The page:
The NBA’s elimination of “take foul” helps OKC Thunder more than most

The Oklahoma City Thunder are rebuilding their team in interesting ways. Sam Presti hired Mark Daigneault as the fourth head coach of the OKC Thunder and led the team on a new path. Since hiring, Daigneault has preached about versatility, playmaking and pace.

The former G-League head coach has passed his first two seasons with the Thunder with flying colours. Despite the record, it’s easy to see and get behind his vision for the team. One of his big ideas is for everyone to grab a rebound and run away, pushing the transition and putting pressure on opposing defenses.

That was evident in his first two seasons as the OKC Thunder finished in the top-15 in PACE each season, finishing 7th in 2020-21 (101.61) and 12th in 2021-22 (99.39) . It is clear that the idea will be to get out and run.

Few have benefited more from the NBA eliminating take foul than the OKC Thunder

Since the season ended, the Thunders have added Chet Holmgren, Ousmane Dieng, Jalen Williams and Jaylin Williams through the draft. All will help to play faster with their coast-to-coast nature and excellent outlet passes.

Another way to improve the pace of play for the league and the Thunder is with the NBA eliminating the “take foul,” or as many call it, the most boring game in basketball.

Gone are the days of getting hit in turns and just grabbing the ball handler to stop the quick break, creating a side out and a chance to set the defense. The league will now impose tougher penalties for this.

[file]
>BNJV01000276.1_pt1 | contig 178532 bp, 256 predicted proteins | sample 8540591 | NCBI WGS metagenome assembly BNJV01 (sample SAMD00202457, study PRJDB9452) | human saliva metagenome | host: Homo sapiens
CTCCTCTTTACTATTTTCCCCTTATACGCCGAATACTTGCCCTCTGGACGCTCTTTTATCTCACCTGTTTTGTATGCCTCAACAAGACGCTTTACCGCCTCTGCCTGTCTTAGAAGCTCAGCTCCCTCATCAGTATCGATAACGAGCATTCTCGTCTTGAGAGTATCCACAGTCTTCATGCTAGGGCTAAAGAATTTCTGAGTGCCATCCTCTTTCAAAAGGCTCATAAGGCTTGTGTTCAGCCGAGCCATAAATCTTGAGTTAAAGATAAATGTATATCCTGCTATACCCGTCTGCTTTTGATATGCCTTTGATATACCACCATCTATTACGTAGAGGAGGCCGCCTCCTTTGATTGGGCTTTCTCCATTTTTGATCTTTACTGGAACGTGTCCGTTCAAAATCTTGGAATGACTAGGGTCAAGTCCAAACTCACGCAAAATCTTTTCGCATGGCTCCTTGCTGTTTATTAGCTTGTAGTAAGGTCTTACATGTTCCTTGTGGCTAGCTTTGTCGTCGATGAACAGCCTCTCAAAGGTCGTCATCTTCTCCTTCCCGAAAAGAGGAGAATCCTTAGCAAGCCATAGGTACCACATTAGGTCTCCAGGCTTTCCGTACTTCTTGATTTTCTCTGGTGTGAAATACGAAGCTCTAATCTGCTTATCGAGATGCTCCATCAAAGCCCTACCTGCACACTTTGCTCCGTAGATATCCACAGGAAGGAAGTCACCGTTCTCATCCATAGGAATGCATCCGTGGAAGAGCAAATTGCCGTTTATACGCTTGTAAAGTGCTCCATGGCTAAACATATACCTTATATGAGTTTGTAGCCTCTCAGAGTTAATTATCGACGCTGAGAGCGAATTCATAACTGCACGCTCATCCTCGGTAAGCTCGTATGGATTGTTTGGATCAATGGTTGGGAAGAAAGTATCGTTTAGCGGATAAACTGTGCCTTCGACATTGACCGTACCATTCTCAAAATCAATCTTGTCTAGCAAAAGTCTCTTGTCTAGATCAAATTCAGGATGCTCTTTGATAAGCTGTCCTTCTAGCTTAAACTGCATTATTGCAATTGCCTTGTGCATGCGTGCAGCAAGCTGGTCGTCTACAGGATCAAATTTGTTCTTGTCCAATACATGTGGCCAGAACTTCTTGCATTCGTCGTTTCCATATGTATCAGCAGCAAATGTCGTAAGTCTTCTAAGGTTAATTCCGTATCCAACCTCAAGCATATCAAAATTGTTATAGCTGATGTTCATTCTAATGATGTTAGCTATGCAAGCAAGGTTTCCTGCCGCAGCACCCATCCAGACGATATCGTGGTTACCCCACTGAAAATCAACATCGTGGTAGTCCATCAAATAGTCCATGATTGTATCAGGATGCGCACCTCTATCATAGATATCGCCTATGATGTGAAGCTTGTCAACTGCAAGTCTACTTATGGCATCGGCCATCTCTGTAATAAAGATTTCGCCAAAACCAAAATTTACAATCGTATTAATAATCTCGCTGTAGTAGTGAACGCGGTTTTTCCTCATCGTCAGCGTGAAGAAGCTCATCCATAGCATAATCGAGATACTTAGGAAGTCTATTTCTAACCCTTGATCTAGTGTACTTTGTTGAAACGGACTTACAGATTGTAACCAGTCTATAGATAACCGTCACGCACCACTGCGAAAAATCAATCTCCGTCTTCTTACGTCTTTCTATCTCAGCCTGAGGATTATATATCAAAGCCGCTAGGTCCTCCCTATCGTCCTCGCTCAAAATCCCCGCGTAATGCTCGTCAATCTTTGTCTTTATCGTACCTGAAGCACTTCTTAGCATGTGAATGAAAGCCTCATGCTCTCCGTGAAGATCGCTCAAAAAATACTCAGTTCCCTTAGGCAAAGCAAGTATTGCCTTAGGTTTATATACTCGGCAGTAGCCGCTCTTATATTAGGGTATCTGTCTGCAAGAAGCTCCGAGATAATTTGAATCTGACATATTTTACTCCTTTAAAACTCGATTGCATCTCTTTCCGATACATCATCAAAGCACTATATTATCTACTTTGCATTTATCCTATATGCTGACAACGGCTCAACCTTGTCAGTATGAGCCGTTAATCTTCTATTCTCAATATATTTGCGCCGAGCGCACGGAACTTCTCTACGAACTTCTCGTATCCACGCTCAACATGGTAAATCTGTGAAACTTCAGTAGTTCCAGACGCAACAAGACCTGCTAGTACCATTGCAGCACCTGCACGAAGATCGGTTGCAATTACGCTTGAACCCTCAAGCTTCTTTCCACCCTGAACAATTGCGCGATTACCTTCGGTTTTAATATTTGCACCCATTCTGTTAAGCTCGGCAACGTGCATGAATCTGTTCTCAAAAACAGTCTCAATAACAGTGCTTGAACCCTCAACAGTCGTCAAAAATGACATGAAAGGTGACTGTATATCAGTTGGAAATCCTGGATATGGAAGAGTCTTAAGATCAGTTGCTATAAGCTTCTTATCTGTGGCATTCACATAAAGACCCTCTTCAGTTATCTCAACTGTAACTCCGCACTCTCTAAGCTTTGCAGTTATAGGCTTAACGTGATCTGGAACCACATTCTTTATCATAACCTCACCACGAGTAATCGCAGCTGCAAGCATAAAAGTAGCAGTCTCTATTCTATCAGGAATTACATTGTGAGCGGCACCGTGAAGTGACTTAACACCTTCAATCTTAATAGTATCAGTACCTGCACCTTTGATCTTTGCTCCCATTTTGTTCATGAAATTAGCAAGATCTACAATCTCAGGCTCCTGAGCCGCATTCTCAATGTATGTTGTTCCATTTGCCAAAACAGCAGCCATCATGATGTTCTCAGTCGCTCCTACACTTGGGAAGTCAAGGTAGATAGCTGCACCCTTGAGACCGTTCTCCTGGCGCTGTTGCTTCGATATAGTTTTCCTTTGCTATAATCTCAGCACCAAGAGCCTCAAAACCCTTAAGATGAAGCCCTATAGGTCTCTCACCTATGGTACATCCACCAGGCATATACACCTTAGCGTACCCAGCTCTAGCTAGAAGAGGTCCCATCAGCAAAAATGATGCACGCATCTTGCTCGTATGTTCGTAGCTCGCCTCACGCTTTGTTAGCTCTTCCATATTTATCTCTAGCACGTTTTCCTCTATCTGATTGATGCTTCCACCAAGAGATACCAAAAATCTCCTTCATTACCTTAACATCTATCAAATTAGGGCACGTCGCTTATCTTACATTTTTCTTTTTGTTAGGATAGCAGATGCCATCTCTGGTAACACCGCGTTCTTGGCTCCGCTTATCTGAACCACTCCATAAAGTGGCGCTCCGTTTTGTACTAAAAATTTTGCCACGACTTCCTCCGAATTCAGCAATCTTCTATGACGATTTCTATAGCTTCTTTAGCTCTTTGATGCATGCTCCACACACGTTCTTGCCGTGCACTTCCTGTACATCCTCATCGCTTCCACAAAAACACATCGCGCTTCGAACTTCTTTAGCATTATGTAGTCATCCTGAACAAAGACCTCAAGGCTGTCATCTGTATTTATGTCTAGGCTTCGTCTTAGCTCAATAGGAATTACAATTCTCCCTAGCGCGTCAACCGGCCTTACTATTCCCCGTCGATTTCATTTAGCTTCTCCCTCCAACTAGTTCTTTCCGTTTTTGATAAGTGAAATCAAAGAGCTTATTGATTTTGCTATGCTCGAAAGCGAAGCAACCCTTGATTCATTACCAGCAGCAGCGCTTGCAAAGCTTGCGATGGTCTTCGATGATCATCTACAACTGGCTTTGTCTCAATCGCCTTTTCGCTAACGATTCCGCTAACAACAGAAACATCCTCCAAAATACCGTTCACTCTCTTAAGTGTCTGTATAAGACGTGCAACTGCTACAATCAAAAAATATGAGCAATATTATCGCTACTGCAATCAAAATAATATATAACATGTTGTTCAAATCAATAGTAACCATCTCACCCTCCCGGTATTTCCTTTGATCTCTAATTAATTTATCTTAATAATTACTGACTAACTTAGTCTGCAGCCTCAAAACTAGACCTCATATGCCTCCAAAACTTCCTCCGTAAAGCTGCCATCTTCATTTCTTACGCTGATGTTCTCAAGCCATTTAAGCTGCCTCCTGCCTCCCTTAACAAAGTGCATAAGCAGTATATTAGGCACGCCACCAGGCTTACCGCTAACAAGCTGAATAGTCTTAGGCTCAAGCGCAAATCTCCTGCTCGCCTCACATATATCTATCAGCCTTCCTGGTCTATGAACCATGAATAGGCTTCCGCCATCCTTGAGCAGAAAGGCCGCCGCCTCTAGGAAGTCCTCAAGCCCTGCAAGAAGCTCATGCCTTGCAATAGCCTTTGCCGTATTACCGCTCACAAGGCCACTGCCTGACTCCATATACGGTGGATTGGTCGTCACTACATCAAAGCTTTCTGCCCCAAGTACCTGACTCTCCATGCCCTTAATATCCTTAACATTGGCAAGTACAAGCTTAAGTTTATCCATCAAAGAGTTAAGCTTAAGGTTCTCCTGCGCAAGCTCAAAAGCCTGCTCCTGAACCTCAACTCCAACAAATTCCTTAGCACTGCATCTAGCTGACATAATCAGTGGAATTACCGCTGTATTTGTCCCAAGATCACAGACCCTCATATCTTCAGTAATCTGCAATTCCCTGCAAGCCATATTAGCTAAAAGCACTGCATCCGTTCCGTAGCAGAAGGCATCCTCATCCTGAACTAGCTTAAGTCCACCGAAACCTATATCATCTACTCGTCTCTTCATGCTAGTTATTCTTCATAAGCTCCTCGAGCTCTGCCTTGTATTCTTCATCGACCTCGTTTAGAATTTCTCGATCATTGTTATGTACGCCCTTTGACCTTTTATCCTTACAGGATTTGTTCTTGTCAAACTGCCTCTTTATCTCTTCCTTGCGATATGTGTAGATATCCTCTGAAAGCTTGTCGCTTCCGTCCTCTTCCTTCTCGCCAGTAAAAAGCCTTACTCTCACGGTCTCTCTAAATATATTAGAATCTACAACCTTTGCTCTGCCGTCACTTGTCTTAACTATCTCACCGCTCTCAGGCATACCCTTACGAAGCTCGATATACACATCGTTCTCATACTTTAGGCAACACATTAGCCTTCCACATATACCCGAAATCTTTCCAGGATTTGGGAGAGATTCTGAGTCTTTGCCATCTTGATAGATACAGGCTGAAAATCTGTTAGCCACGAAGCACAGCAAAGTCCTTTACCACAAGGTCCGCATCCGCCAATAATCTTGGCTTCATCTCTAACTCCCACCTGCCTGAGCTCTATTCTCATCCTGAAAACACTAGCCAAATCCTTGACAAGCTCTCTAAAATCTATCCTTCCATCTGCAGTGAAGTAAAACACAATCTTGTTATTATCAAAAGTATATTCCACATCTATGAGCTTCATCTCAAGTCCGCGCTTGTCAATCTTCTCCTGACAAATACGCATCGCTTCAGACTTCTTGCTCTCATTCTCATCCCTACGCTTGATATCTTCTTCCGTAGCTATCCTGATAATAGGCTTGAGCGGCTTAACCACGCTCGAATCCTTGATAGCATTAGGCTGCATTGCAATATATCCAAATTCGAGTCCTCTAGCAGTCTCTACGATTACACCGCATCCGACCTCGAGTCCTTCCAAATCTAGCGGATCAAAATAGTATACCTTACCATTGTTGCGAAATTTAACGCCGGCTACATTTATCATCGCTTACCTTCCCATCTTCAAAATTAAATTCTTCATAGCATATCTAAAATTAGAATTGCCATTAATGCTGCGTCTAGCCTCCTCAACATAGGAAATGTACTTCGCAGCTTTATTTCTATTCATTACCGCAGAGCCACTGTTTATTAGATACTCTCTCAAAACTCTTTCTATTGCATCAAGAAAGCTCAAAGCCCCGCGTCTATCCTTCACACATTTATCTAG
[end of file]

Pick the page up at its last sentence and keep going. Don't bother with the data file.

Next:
Instead of a simple side-out, if a player fouls in transition to stop the quick kick-off, the disadvantaged team is awarded a free throw and the ball back. Now the team defending the fast break will see one of their players add to their foul total, give away a free throw and still forfeit the potential side-out.

We’re still a few weeks away from training camp and the start of the 2022-23 NBA season, but close your eyes and dream for a minute. Imagine how fast Shai Gilgeous-Alexander, Josh Giddey, Chet Holmgren, Jalen Williams and the rest of the Thunder team can play, resulting in highlight-level rim finishes, wide-open triples when Chet Holmgren hits the lane fills correctly, and Shai Gilgeous -Alexander drives and kicks to second overall, and Josh Giddey’s improved rim finish and stunning passes keep the defense hot on their heels.

It’s a move few teams capitalize on better than the OKC Thunder, and is another feather in the cap of Sam Presti and Mark Daigneault, who have adjusted the team’s playstyle to accommodate this shift.

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